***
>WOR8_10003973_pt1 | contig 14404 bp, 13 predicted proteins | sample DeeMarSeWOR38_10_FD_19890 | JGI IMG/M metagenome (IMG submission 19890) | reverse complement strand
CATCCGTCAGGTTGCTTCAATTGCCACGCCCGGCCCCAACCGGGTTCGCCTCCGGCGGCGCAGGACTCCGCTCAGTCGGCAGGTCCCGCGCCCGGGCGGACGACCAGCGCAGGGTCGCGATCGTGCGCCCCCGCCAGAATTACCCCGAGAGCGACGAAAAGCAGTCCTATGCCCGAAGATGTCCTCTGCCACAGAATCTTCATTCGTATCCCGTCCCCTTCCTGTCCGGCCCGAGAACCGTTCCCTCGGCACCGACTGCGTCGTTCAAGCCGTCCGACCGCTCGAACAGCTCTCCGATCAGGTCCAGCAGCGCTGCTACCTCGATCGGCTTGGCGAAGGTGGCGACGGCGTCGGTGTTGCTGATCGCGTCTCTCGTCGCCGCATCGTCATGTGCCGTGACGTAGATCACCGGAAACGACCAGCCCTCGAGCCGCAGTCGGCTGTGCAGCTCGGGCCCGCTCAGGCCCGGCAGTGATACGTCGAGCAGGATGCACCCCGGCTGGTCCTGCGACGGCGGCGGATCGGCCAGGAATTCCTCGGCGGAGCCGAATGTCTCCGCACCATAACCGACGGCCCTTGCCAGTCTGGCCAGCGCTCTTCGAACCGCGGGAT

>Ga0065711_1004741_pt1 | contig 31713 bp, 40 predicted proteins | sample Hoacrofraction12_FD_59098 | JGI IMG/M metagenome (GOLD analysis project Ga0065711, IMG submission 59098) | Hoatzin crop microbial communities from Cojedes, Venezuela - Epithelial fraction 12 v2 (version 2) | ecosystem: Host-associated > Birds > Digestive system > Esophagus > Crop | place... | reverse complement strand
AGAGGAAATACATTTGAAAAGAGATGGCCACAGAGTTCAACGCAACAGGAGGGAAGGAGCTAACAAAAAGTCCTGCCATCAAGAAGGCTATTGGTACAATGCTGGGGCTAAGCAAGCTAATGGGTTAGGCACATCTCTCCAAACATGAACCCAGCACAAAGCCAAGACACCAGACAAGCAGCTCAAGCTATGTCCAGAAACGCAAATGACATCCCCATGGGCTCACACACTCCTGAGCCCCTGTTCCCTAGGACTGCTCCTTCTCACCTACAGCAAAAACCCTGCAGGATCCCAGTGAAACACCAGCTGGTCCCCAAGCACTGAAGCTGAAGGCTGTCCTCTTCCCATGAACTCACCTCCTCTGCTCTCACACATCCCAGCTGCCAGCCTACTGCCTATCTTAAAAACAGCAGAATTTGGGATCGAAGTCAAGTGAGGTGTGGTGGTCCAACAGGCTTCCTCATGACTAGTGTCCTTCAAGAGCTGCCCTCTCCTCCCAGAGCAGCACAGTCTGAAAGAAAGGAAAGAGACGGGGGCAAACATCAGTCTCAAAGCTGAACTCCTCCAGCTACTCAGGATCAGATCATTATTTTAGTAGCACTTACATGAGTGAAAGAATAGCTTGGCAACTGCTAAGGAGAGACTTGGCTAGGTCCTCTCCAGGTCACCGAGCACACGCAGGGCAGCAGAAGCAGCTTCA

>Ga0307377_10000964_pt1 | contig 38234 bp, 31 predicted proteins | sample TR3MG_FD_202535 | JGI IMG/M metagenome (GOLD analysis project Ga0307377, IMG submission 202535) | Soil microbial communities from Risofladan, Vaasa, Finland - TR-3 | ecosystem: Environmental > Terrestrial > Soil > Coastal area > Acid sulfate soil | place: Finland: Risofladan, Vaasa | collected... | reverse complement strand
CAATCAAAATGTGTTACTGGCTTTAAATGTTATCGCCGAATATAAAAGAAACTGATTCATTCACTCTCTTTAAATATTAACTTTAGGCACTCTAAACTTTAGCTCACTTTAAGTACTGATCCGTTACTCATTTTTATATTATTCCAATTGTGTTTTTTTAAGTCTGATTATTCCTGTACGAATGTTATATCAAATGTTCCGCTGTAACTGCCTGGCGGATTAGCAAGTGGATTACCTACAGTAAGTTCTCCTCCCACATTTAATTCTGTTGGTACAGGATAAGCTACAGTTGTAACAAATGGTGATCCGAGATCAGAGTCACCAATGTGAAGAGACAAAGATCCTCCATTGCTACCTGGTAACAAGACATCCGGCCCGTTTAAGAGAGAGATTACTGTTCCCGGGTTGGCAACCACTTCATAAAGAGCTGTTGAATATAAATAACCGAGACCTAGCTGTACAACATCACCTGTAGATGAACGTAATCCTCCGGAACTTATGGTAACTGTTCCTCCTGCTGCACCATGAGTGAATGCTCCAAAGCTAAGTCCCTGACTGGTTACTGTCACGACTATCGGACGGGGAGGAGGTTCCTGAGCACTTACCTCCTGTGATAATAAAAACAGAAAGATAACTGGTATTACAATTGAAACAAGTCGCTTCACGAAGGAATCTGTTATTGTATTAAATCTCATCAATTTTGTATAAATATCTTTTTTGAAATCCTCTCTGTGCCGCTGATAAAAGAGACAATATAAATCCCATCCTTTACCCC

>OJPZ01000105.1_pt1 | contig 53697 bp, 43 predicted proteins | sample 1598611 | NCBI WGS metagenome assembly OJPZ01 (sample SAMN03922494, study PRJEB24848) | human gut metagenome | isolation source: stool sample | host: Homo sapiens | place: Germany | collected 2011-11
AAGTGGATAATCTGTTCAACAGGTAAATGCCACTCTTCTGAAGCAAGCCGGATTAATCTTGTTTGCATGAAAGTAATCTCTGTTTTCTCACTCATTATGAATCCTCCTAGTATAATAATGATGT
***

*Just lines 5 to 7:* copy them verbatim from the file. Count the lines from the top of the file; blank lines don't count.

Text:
>Ga0307377_10000964_pt1 | contig 38234 bp, 31 predicted proteins | sample TR3MG_FD_202535 | JGI IMG/M metagenome (GOLD analysis project Ga0307377, IMG submission 202535) | Soil microbial communities from Risofladan, Vaasa, Finland - TR-3 | ecosystem: Environmental > Terrestrial > Soil > Coastal area > Acid sulfate soil | place: Finland: Risofladan, Vaasa | collected... | reverse complement strand
CAATCAAAATGTGTTACTGGCTTTAAATGTTATCGCCGAATATAAAAGAAACTGATTCATTCACTCTCTTTAAATATTAACTTTAGGCACTCTAAACTTTAGCTCACTTTAAGTACTGATCCGTTACTCATTTTTATATTATTCCAATTGTGTTTTTTTAAGTCTGATTATTCCTGTACGAATGTTATATCAAATGTTCCGCTGTAACTGCCTGGCGGATTAGCAAGTGGATTACCTACAGTAAGTTCTCCTCCCACATTTAATTCTGTTGGTACAGGATAAGCTACAGTTGTAACAAATGGTGATCCGAGATCAGAGTCACCAATGTGAAGAGACAAAGATCCTCCATTGCTACCTGGTAACAAGACATCCGGCCCGTTTAAGAGAGAGATTACTGTTCCCGGGTTGGCAACCACTTCATAAAGAGCTGTTGAATATAAATAACCGAGACCTAGCTGTACAACATCACCTGTAGATGAACGTAATCCTCCGGAACTTATGGTAACTGTTCCTCCTGCTGCACCATGAGTGAATGCTCCAAAGCTAAGTCCCTGACTGGTTACTGTCACGACTATCGGACGGGGAGGAGGTTCCTGAGCACTTACCTCCTGTGATAATAAAAACAGAAAGATAACTGGTATTACAATTGAAACAAGTCGCTTCACGAAGGAATCTGTTATTGTATTAAATCTCATCAATTTTGTATAAATATCTTTTTTGAAATCCTCTCTGTGCCGCTGATAAAAGAGACAATATAAATCCCATCCTTTACCCC

>OJPZ01000105.1_pt1 | contig 53697 bp, 43 predicted proteins | sample 1598611 | NCBI WGS metagenome assembly OJPZ01 (sample SAMN03922494, study PRJEB24848) | human gut metagenome | isolation source: stool sample | host: Homo sapiens | place: Germany | collected 2011-11